“After the 2021 crackdown on crypto in China, a lot of crypto miners came to Texas,” said Alexander Hernández Romanowski, crypto research analyst at Tribal.credit and crypto scientist at Rice University’s Baker Institute.
The new crypto ventures have met resistance in some communities. A grassroots group in Navarro County, northeast of Waco, has brought together some citizens to protest a Bitcoin facility proposed by Riot Blockchain, claiming it would cause pollution by consuming large amounts of electricity.
However, according to energy analysts, there has not been widespread, organized opposition to cryptocurrency operations in Texas to date.
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“I don’t know of anyone who’s actually taking action or investigating,” said Virginia Palacios, executive director of Commission Shift, an organization that seeks to hold the state’s oil and gas regulator to account.
Many rural counties are offering tax breaks to crypto companies to lure them into their communities. Milam County, which lost its largest employer — an Alcoa aluminum plant that employed nearly 1,000 people in its heyday and closed in 2008 — offered Riot Blockchain a 45% local tax rebate for 10 years, said Young, the district judge.
“Companies generally won’t come into your county unless you’re willing to give them a tax break,” Young said.
Crypto companies are still adding millions of dollars to the local tax base, Young said, and in Milam County, Riot Blockchain also helped rebuild the local animal shelter and installed new lights at local athletic fields.
On the other side of the state, Brendle said Argo Blockchain has committed to renovating the county’s public swimming pool, which closed more than a decade ago.
Brendle and Young both said local residents weren’t opposed to the new ventures but had many questions about the cryptocurrency and whether outsiders were flocking to their rural counties.
“When they first came here, people had no idea what it was — neither did I,” Young said. “Over time, the county as a whole has started to understand what is going on and clearly recognizes the fact that they are out there to create jobs, improve county services, hire mostly local contractors and spend a ton of money here. It is a great benefit for the county.”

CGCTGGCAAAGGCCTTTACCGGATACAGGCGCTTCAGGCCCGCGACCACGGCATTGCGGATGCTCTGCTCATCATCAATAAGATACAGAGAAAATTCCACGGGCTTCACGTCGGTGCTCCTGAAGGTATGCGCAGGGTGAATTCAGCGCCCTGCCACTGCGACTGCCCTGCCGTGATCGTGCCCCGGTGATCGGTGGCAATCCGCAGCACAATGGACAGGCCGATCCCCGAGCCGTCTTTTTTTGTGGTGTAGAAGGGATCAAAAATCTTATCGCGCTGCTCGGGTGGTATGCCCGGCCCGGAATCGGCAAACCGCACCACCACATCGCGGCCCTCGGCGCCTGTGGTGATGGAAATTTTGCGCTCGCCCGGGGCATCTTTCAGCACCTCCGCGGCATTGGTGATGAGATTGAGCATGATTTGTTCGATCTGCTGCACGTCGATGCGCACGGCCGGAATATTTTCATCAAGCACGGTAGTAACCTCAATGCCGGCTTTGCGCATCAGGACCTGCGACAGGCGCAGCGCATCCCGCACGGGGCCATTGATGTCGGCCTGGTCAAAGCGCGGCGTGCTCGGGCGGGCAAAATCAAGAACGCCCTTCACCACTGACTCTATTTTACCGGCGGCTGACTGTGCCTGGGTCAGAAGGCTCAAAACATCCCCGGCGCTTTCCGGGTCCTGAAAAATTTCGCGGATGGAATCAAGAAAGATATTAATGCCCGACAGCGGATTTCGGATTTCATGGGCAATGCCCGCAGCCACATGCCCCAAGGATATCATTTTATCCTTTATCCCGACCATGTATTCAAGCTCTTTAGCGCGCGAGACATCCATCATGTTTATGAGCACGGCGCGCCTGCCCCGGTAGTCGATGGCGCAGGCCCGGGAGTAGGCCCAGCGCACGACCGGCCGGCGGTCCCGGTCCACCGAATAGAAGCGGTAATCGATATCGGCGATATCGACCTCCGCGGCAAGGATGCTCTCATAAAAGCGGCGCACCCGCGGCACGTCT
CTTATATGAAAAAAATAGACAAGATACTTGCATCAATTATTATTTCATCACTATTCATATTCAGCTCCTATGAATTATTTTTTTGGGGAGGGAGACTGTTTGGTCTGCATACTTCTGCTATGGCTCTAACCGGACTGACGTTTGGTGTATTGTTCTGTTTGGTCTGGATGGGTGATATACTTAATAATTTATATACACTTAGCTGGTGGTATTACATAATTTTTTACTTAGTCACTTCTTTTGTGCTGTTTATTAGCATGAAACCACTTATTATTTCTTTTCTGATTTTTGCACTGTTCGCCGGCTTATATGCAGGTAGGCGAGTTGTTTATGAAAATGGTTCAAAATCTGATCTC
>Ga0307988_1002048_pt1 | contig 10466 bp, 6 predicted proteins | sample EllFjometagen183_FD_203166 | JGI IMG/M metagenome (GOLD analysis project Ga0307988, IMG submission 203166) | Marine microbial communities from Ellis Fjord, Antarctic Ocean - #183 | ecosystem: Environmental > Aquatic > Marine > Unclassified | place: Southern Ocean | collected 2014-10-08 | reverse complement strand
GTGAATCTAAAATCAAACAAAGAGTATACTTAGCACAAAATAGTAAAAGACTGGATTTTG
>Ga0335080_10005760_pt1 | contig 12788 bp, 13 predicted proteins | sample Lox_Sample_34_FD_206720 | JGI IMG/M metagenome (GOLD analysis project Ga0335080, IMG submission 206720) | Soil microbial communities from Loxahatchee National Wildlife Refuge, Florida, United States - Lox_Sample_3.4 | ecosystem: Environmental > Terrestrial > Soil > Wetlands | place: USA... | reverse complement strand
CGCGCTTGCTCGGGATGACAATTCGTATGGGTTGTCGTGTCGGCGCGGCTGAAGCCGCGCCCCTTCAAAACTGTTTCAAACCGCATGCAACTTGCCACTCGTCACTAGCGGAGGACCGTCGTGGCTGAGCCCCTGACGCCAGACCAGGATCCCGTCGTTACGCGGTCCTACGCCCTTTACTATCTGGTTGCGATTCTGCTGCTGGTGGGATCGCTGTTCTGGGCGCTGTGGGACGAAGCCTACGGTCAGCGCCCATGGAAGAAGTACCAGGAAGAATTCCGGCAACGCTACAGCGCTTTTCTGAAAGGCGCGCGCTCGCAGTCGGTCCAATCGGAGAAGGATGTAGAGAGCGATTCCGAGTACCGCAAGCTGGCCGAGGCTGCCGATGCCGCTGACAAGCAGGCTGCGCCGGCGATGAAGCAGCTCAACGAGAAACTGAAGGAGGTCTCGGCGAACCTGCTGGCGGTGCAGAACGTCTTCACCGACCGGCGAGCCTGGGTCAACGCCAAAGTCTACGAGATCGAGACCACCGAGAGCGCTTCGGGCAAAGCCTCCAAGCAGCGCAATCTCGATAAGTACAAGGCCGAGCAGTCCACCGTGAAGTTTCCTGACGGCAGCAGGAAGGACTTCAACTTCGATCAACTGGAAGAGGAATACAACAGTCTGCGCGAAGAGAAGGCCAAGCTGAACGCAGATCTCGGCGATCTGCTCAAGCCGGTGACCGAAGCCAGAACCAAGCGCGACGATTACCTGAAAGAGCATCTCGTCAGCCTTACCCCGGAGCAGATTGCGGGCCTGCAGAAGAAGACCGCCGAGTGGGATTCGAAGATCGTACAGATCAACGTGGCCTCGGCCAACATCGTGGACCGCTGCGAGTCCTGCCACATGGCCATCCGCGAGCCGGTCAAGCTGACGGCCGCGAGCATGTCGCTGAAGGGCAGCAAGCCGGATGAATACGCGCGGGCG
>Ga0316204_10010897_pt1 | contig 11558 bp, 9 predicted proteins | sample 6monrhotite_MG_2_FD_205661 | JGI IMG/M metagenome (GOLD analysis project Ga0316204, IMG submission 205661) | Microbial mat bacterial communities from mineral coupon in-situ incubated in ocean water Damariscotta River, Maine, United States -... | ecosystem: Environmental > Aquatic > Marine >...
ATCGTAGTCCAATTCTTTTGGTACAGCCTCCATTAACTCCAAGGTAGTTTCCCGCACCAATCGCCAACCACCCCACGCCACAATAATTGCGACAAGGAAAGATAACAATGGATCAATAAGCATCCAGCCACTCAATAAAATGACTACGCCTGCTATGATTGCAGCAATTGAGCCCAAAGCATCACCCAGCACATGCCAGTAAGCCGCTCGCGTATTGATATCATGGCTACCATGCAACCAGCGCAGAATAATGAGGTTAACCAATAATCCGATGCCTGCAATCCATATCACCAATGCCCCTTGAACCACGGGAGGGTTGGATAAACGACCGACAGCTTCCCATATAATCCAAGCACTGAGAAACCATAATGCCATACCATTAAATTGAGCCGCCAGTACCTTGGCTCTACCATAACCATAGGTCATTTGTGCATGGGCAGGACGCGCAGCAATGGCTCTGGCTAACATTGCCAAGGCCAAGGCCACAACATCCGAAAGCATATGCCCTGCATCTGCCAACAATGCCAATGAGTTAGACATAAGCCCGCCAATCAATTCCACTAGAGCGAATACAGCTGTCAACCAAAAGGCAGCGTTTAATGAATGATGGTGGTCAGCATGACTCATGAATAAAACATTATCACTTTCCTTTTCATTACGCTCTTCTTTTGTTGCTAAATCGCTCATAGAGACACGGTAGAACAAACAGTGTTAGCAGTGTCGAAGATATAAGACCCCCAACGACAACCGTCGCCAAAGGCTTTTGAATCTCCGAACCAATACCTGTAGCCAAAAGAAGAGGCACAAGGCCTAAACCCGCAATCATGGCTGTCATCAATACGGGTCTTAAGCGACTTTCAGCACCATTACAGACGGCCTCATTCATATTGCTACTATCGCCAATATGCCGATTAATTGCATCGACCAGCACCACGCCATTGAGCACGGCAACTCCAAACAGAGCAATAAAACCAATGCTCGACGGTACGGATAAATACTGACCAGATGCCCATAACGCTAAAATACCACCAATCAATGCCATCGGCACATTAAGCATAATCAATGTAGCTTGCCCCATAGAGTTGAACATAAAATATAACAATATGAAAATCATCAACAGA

A new workforce
In Dickens County, Argo Blockchain has hired more than half of its approximately 50 community employees. The rest of the workers are bussed in from Lubbock every day, said Argo Blockchain CEO Peter Wall.
They are full-time employees such as site managers, security guards, and technicians who repair, install, and monitor the computers.
Rodriguez said he was part of the “dunk team” at the Helios facility. Rodriguez and his collaborators immerse the computers in a liquid that improves their efficiency, keeps them cool, and reduces the machines’ noise.
“It sounds counterintuitive,” said Lane Kingsbery, data center manager for the Helios facility. “But it’s a great tool that actually extends their lifespan and improves efficiency.”
Some communities with new crypto mining facilities have complained about the constant noise.
But in Dickens County, Rodriguez said most people appreciate what Argo Blockchain’s Helios facility has brought to the community. And for him, life has improved dramatically.
“I’m doing better emotionally and financially,” said Rodriguez, who is married with four children. “I have more money and more time with my family.”
Kate Harris, who worked as a freelance audio engineer in Dickens County, decided to apply for a position at the crypto facility after seeing an announcement in the local paper that Argo Blockchain was coming to town. Harris, who is 42 and has a son, said her family needed a reliable and stable source of income and she thought this could be it.
After she applied and landed a job as a technician, Harris said she was promoted twice. She said she earns better than freelance and now has health benefits.
“Our team wasn’t really hired because they’re crypto experts,” Harris said. “We were all hired because of our attitudes and our work ethic. We have diverse employees and we are better at it.”
“We’ll find out over time,” Harris added. “It’s kind of scary for some people. It’s super exciting for me.”
Disclosure: Rice University, Rice University Baker Institute for Public Policy, and the Texas Blockchain Council have been financial supporters of The Texas Tribune, a nonprofit, nonpartisan news organization funded in part by donations from members, foundations, and corporate sponsors. Financial backers play no part in the Tribune’s journalism. A complete list can be found here.
The Texas Tribune is a nonprofit, nonpartisan media organization that educates and collaborates with Texans on public policy, politics, government and statewide issues.
https://abc13.com/texas-cryptocurrency-miners-bitcoin-mining-rural-counties-host-crypto-companies-environmental-impacts/12291355/ Cryptocurrency miners are lining up to get to Texas, and rural counties are welcoming them